A walk along the Kenyan Coastal beach at Malindi will reveal the adversities of El Nino and hence climate change. I couldn’t believe my eyes seeing all the trash from upcountry that have been swept to the sea through the Sabaki Estuary and scattered along several kilometres of the beach by the powerful ocean waves. I am used to the white sandy beach but what confronted me was dark thick layers of debris scattered the entire beach area.
The key question to ask is, where did this trash came from? Scientific evidence shows that the rivers emptying in the ocean come from upcountry especially Mount Kenya region, Nairobi and Ukambani region. Hence these are the regions that are responsible for littering our beaches as a result of El Nino. Surprisingly this deposited litter has led to formation of new land mass, all that beach front you see on the pictures is new. Hence Central and Eastern Kenya could claim a piece of the coastal zone (if only the soil particles could speak and say where they originated from. Tonnes of their top fertile soil have been eroded and deposited in the Indian Ocean and established the new found land.
Its important to note that the Sabaki Estuary is several kilometers away and seeing scattered debris of such thickness is evidence that tonnes of debris was carried downstream. If you observe the estuary area from the sky, the water is brown in color with suspended soil particles. The soil depicts that it originates from volcanic rocks of Mt Kenya region and Eastern Kenya.
From the pictures scattered on this page, it is evident that the El Nino phenomena wrecked havok wherever it passed. If the water could uproot whole trees, bananas and heavy boulders, what could have happened to our fertile top soil in the farms where the water passed? Definitely, it was all carried downstream, leaving behind very impoverished soils, which will in the next few months lead to declined food security, hunger and poverty.
Rarely do we consider the holistic losses emanating from a simple phenomenon like El Nino. We are normally very preoccupied with preventing loss of life and adapting to the aftermath of the deluge through rehabilitation of damaged infrastructure. But the costs from El Nino are major and negatively impact the country’s sustainable development. I’d wish to discuss briefly these impacts within the three pillars of sustainable development namely environmental, social and economic pillars.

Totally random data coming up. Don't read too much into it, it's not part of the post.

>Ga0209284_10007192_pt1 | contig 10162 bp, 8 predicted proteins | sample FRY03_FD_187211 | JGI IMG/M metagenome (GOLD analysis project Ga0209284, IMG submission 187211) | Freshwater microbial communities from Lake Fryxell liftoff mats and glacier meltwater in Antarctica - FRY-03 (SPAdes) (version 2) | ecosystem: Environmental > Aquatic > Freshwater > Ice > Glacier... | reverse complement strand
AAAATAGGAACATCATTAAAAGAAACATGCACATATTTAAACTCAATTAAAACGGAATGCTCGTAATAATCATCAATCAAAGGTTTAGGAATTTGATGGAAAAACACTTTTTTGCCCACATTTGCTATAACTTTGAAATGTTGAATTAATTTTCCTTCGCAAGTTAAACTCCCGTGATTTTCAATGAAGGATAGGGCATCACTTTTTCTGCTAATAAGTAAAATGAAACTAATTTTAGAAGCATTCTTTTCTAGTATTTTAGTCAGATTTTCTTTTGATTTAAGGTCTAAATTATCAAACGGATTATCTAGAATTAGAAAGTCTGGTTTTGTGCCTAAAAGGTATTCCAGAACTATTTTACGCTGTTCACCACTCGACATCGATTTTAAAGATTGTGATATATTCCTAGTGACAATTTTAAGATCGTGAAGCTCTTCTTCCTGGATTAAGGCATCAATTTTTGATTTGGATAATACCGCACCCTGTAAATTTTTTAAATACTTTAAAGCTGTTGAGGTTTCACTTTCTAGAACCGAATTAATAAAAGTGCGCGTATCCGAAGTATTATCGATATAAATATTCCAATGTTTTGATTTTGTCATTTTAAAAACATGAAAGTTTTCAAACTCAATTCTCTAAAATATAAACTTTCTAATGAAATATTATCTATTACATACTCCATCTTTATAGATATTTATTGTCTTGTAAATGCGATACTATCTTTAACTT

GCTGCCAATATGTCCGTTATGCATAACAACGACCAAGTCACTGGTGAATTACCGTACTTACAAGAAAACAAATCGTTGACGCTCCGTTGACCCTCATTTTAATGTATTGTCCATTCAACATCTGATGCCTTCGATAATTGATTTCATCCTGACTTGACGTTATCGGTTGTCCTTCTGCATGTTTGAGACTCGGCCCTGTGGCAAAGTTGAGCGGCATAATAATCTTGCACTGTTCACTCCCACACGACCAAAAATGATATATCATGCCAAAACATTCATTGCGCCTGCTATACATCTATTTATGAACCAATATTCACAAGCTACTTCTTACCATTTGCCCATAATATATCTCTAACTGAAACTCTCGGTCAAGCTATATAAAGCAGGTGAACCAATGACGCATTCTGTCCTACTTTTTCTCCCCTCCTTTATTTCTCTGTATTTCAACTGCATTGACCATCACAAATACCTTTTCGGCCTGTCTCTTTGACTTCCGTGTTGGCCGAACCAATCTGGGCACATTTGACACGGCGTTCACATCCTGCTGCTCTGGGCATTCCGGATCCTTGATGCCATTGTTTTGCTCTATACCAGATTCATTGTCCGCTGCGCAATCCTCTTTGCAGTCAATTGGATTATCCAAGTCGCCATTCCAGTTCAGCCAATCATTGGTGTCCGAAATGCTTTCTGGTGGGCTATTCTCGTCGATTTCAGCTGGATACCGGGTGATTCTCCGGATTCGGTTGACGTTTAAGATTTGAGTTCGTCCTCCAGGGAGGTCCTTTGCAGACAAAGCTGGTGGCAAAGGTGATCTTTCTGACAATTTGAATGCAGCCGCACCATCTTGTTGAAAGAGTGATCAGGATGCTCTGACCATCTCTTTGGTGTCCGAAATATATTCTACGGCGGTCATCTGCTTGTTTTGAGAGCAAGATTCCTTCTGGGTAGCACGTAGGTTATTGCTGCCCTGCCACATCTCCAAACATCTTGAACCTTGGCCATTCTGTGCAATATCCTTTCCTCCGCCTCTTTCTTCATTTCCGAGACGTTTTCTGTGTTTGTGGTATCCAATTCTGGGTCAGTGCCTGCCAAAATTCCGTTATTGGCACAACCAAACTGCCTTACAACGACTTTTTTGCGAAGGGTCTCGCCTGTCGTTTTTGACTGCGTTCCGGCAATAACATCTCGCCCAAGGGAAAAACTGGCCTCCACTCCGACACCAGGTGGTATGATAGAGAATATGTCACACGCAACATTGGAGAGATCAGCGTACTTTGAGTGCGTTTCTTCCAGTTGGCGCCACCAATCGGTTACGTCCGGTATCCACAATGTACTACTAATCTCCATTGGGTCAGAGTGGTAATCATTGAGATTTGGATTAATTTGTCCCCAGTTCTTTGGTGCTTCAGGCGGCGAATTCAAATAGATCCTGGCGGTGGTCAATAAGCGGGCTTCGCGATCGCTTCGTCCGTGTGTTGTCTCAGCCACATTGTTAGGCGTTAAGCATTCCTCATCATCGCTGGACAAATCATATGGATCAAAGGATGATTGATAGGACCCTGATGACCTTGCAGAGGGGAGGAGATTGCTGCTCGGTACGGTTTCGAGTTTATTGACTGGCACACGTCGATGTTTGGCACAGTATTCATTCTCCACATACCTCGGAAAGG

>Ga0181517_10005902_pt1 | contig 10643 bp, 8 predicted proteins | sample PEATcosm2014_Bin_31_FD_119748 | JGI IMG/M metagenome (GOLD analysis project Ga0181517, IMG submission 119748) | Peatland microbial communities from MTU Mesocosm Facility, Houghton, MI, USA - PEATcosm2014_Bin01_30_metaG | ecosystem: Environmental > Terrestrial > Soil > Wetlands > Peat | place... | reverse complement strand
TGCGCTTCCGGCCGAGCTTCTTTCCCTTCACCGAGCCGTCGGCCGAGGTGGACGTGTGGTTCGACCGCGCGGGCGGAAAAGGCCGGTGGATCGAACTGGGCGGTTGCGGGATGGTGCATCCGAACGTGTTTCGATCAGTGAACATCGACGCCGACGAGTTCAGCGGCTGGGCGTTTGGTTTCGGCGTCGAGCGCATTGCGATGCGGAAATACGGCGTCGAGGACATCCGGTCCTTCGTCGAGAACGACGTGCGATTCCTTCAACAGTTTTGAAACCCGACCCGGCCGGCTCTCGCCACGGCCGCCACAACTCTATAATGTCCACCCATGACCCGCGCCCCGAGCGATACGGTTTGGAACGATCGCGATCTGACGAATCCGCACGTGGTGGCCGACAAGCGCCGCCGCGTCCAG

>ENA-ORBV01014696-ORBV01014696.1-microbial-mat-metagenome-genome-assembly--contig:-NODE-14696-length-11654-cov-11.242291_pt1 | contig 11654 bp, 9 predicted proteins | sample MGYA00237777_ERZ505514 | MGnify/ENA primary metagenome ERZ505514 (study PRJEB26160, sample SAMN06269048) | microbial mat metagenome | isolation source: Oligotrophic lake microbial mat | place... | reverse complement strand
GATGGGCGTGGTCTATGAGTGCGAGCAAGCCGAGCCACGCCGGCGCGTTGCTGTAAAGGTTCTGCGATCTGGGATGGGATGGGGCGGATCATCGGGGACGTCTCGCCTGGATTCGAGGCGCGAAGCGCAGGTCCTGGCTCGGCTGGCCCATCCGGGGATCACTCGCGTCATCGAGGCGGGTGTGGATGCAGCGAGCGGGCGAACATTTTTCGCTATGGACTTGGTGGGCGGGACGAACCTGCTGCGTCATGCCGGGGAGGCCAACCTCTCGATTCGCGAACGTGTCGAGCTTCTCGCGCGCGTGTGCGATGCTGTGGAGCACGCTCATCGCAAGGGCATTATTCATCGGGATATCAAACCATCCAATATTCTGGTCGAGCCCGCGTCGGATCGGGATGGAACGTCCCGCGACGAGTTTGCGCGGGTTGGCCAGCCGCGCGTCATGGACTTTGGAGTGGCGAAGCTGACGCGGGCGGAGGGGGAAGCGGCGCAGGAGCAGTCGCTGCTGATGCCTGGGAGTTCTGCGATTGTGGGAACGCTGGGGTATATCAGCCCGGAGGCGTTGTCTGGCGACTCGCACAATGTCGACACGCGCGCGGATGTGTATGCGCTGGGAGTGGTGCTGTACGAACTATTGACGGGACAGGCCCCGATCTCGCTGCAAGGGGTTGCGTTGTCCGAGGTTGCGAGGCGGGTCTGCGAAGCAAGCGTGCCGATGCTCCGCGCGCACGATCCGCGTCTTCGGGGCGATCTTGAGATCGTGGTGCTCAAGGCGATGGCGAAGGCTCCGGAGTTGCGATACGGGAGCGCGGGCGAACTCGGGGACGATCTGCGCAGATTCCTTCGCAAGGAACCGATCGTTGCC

At the environmental front, El Nino is responsible for flooding, erosion of top soil, spread of water related diseases such as cholera and malaria among others. Due to siltation of water, some people are left with no quality water for their use and hence there is lack of water. The flooded areas harbor some species of organisms that cannot tolerate waterlogging and they die while plants dry up.
On the social front, El Nino is responsible for deaths and displacement of populations. Flooding blocks members of the community from accessing essential facilities such as schools, hospitals and other social amenities. Some cultural activities cannot take place due to adversities of El Nino.
Economically, El Nino is responsible for loss of jobs and money. Damage to infrastructure, homes, farms, death of livestock, decrease of working hours due to disease, and poverty among others cannot be overemphasized. These losses are normally tabulated into millions of dollars.
With the many plans that were put in place to counter the impacts of El Nino, very little was said about loss of top soil. Besides loss of life, this is the second most expensive cost of El Nino which calls for a proactive approach to address it. The El Nino effect will be over soon but the impact will live with us a little longer. We will soon experience poor harvests, hunger and poverty.
The same vigor and preparedness we demonstrated when we waited for El Nino should be turned to reducing the impacts of the next El Nino. Let it not carry any more vegetation and top soil to the ocean. Let us ensure that we invest in saving our top soil which takes thousands of years to develop through natural weathering process.
Some of the investments needed now include
1. Planting trees along the catchment areas to hold the soil together and to reduce impact of raindrops on the ground and enhance percolation of rainwater to the ground.
2. Building of water holding reservoirs to harvest the rain water as well as to reduce the eroding power of the El Nino.
3. Ensure our wetlands (swamps, lakes, bogs) are protected to act as trapping grounds for this excess water as well as to filter any eroded fertile soil so that we don’t lose it to the ocean.
4. Public awareness for people to understand the negative and costly effects of El Nino and their responsibility in addressing the challenge from a long term perspective.
Hence, let us not stop anticipating El Nino but let us make every day an intervention day to reduce future impacts of the menace.